Water Square

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Water Square


As early as 1800, Water Square was the central commercial district in Falmouth for both imported goods and local supplies. Located close to the wharves, the Square was from the beginning surrounded by shops and businesses that sold international merchandise, especially fancy goods from England. But the Square was also the central location for local goods and supplies. Since at least the 1840s, the Square was also the location for the weekly market which served as the major shopping event on the north coast and continues today as the Wednesday Bend-Down Market.

The Square was also the location of the town’s fresh water supply. At its founding in the 1780s, the town’s residents relied on water drawn from privately owned, shallow, brackish wells. The growth of the town, the importance of its port as a location for ships to resupply, and the constant threat of fire soon encouraged town leaders to find a better source of water. By 1804, before New York City had a municipal water supply, the Falmouth Water Company bought land at Martha Brae, about a mile from Falmouth, and built a diversion canal, rubble dam, water wheel, and sluice gate, which fed water from the river into Falmouth through a series of aqueducts and mains. Once it reached Falmouth, water was stored in a massive masonry tank in the middle of Water Square, which dominated the square until it was demolished and replaced by the small circular garden and fountain in the 1950s.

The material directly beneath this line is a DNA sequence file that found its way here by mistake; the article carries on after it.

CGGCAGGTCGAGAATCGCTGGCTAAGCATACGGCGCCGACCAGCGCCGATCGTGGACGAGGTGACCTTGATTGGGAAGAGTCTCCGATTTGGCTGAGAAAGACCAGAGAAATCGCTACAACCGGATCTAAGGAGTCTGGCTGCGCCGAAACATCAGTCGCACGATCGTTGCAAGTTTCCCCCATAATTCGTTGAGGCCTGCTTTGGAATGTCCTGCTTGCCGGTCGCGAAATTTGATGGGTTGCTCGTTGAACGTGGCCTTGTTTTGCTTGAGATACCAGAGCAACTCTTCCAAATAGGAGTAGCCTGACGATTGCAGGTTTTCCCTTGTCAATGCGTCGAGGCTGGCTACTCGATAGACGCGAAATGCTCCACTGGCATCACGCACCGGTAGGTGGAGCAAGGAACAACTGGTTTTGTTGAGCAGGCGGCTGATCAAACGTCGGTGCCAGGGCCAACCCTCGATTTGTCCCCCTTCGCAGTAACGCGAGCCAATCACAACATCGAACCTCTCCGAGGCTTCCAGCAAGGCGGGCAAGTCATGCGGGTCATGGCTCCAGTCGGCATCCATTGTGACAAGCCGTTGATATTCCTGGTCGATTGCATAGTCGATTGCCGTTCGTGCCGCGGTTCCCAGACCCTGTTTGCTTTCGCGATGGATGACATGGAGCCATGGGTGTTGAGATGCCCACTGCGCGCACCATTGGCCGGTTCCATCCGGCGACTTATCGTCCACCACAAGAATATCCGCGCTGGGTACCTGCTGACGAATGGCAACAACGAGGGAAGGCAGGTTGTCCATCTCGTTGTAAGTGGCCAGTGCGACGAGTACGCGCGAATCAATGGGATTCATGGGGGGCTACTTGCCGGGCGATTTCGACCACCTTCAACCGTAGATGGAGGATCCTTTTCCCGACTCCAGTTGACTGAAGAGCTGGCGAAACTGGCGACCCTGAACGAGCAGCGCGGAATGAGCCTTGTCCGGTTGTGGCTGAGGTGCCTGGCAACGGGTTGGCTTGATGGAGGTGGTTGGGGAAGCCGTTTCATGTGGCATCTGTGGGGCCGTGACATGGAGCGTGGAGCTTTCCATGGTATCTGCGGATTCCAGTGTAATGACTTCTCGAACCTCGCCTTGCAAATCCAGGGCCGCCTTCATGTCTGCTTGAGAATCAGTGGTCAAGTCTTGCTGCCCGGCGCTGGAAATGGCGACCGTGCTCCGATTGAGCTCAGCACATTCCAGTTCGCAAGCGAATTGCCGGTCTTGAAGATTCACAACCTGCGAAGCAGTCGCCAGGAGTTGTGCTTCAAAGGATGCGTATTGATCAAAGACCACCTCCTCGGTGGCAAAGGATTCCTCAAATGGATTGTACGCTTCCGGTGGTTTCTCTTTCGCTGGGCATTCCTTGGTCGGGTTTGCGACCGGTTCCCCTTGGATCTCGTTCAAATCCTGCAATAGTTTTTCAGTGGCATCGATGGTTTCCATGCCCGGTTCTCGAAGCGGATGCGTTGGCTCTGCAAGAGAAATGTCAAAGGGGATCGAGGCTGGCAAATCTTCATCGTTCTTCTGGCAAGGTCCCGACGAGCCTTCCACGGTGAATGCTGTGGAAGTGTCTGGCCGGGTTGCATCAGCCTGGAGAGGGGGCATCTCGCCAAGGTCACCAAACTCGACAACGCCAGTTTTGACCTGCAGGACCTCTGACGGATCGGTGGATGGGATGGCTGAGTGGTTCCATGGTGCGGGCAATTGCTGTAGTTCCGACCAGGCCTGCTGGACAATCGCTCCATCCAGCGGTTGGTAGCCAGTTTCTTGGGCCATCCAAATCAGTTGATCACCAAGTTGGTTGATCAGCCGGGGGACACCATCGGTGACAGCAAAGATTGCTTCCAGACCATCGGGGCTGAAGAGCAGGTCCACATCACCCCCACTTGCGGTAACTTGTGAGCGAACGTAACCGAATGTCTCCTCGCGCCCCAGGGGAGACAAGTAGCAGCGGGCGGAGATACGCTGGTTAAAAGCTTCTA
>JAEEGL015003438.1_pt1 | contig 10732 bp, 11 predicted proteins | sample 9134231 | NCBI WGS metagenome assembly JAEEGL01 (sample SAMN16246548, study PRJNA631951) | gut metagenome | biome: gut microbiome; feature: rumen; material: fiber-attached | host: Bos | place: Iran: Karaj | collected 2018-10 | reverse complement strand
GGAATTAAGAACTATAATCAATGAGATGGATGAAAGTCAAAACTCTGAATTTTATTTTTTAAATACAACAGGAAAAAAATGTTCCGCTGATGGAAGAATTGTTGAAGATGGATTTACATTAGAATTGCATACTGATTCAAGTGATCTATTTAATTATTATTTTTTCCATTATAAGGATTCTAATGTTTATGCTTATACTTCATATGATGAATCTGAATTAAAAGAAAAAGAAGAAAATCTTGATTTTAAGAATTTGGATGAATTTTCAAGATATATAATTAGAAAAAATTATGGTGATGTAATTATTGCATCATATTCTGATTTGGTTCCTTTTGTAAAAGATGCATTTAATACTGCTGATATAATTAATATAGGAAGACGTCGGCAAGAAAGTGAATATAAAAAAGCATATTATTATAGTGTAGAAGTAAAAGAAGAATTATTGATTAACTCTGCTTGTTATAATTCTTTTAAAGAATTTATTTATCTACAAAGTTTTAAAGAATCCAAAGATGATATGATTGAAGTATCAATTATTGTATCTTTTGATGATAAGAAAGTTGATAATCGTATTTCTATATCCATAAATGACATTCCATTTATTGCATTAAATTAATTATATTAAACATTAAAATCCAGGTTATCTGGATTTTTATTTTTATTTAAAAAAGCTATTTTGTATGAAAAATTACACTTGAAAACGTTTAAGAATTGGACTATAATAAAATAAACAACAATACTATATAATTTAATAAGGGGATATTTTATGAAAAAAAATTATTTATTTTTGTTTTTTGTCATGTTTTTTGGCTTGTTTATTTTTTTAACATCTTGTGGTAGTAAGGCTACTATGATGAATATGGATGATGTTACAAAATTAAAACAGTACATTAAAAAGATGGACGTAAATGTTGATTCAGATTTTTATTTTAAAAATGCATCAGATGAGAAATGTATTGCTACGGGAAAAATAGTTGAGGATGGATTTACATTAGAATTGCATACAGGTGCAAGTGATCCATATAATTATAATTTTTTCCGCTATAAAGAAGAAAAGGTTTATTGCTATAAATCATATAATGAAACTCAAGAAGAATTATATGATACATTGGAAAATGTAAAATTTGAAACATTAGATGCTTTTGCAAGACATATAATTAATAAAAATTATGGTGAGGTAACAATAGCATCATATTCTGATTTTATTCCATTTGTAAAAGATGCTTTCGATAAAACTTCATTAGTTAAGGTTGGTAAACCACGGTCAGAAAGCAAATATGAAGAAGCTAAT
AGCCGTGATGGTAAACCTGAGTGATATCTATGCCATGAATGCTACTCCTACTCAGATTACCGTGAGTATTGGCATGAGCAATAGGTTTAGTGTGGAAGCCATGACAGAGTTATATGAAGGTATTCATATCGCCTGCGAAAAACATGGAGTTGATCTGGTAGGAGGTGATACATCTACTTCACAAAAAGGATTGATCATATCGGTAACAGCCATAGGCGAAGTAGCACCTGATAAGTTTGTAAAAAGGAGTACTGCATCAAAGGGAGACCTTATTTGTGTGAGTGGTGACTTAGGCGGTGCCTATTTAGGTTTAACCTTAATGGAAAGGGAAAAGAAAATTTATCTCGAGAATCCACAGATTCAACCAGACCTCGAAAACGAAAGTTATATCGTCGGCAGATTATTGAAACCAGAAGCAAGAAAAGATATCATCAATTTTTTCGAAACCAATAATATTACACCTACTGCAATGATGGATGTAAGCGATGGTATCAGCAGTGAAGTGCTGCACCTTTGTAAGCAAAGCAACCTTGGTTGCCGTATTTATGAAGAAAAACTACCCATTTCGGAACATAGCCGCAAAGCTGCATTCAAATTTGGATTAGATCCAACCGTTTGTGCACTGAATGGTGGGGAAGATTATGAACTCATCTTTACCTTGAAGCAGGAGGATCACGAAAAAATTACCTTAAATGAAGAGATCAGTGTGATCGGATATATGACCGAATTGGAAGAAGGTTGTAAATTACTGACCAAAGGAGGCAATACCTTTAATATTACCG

Water Square and Market Street District




“Water Square,” The Falmouth Project, accessed August 18, 2022, http://falmouth.lib.virginia.edu/items/show/1148.